TROUBLED WATERS

60 nations recently converged in Bahrain to discuss an action plan to deal with recent attacks on oil tankers in the Gulf.

A US Navy soldier onboard Mark VI Patrol Boat stands guard as an oil tanker makes its way towards Bahrain port, during an exercise of U.S./UK Mine Countermeasures (MCMEX) taking place in Arabian Sea, Bahrain September 11, 2018. REUTERS/Hamad I Mohammed


No proof has been put forward, nor has there been an admission of guilt of any kind, but the Gulf leaders and their Western partners involved in a new alliance to secure oil shipments in the Strait of Hormuz have been clear on where they place the blame.

"The meeting is an occasion to exchange views on how to deal with the Iranian menace and to guarantee freedom of navigation," Bahrain's foreign ministry stated in a Tweet.

Since May, the US, along with Saudi Arabia, have pinned the origin of several attacks on oil-transporting tankers in the region on Iran.

Four oil tankers were attacked that month, two Saudi, one Norwegian, and one Emirati.

A subsequent inquiry led by the UAE suggested that the explosions registered were most likely caused by limpet mines, a type of device that is magnetically attached to the hull of the boats below the water line.

More attacks on vessels followed in June and later, in September, Saudi oil infrastructure was also targeted.

The succession of events increased friction between Saudi Arabia and Iran. Since the beginning, Iran has denied involvement, but this mystery took a turn for the perplexing just last week when Iran announced that one of its own tankers carrying Naphtha was hit by two missiles off the coast of Saudi Arabia, according to Iranian State Media.

The proximity to Saudi Arabia suggests the vessel could have been hit from land in retaliation. Analysts have also suggested that Israel, who opposes both Iran and Saudi Arabia, could have sabotaged the boat to cause further tension between the two big rivals and disrupt Iranian oil supplies.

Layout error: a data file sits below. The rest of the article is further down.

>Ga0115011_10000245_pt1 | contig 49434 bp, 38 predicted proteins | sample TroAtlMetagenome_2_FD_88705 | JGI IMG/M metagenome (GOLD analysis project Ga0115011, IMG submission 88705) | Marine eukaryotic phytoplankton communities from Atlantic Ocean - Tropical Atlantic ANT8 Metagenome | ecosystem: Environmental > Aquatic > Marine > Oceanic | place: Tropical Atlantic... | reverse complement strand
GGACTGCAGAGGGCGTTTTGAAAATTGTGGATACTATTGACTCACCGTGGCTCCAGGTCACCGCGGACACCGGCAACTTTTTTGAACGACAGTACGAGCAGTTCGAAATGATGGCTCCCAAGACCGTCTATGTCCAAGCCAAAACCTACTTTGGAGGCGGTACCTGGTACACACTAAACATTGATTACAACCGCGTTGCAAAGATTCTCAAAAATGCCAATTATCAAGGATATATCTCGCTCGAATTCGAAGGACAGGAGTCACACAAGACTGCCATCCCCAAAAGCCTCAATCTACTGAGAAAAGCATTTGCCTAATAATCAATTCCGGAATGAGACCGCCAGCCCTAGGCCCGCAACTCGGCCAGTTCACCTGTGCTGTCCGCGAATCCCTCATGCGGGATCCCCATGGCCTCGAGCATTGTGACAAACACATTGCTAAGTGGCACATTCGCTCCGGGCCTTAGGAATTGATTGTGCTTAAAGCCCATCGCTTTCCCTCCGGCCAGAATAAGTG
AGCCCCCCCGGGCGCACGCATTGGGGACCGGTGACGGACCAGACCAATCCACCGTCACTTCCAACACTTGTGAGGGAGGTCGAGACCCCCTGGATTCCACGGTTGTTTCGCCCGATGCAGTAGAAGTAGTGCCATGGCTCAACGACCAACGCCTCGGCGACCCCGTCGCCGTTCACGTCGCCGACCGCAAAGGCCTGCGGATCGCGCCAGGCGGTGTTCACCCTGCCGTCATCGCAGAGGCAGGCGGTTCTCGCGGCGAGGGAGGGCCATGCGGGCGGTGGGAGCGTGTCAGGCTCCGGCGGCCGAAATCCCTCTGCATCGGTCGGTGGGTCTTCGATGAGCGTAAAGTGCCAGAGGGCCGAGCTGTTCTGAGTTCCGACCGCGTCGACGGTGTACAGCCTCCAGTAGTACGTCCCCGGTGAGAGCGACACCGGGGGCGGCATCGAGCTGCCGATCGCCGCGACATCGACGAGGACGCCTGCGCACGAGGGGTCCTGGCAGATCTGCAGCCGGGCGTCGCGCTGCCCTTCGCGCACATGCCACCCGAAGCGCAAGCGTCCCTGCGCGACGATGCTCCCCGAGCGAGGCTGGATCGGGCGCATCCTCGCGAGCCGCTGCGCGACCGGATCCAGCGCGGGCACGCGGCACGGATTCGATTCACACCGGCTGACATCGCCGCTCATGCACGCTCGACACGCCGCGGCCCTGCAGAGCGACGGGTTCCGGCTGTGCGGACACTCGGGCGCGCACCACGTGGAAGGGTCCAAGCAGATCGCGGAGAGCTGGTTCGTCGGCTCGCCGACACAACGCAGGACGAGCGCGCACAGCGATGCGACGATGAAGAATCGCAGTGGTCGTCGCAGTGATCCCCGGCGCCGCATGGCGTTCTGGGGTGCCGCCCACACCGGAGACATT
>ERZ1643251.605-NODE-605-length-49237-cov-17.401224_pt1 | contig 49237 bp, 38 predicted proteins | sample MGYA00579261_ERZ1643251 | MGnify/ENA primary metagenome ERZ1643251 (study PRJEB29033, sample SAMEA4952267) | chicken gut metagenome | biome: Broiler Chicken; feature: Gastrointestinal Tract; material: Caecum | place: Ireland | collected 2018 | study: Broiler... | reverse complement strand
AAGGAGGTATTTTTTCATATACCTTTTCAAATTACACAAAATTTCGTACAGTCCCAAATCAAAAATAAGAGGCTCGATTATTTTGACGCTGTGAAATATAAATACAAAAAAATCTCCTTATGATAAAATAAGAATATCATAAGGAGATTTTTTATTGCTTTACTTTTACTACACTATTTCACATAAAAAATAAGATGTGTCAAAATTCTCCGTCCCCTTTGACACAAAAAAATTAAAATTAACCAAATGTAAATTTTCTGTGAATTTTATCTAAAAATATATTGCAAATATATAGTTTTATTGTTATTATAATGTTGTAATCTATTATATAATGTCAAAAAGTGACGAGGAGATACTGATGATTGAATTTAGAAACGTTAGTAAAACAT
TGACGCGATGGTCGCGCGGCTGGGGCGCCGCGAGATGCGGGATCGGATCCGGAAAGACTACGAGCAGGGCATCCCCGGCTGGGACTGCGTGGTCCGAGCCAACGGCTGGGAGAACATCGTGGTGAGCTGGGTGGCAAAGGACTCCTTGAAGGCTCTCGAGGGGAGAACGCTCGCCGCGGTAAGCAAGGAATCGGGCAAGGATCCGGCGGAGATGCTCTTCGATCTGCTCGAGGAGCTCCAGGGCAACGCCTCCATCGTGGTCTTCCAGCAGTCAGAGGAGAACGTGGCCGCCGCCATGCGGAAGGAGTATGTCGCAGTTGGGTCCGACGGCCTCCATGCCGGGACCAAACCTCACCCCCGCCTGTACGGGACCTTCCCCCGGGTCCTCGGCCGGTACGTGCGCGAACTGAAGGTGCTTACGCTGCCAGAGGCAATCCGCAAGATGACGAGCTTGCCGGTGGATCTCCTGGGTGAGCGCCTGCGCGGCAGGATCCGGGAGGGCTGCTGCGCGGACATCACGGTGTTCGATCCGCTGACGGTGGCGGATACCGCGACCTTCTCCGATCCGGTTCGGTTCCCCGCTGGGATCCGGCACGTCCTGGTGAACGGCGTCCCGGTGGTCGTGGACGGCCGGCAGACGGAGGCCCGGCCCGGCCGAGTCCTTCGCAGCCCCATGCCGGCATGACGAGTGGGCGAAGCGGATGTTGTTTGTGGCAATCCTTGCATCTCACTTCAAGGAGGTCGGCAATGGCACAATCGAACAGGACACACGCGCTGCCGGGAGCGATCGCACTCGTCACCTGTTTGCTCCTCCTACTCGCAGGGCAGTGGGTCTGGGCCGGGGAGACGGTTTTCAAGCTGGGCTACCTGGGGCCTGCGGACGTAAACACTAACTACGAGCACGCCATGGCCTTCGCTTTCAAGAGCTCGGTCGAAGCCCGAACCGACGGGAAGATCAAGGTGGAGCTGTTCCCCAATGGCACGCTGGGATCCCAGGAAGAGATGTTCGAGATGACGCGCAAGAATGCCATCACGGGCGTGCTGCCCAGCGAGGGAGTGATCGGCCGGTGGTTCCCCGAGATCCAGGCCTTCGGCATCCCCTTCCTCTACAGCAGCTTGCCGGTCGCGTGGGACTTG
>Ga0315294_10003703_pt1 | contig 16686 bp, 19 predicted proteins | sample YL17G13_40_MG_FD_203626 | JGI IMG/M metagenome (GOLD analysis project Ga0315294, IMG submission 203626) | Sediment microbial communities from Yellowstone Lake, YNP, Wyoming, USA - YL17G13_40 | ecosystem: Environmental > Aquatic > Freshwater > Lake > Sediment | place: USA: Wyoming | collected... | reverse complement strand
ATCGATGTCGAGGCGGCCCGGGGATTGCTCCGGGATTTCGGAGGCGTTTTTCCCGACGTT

Others suggest a terrorist group could be behind the attacks. Iran has promised to retaliate.

It is within this context that a group of 60 nations, which include the US, the UK, and Australia, along with most of the GCC countries and also Israel gathered in Bahrain to discuss maritime and air security in the region, through which a third of the world's oil supply flows every day.

Bahrain hosts the US Navy's Fifth Fleet on its territory, a strategic base for US security interests in the region.

Together, the sixty nations have formed a coalition to reinforce security in the gulf, but while the reason behind it lies in the attacks on the tankers, US Secretary of State Mike Pompeo, indicated in a letter that the gathering went in a different direction. "The proliferation of weapons of mass destruction and their means of delivery, whether by air or sea, poses a serious threat to international peace and security," he wrote. "Together, we must all be committed to taking the necessary actions to stop countries that continue to pursue weapons of mass destruction at great risk to all of us."

The target of the message is undoubtedly Iran, and ties directly to the non-proliferation agreement signed between Iran and a global coalition during the Obama era, from which President Trump has decided to pull out.

In fact, the reason so few European allies joined the US in this security operation in the Gulf is likely because they are still trying to save the delicate non-proliferation agreement with Iran. The final outcome of all these moves, statements, and decisions, is anyone's guess, but everyone involved, and not just the ones responsible for the attacks, seem to be playing with fire, in one of, if not the most important maritime trade corridors on the planet.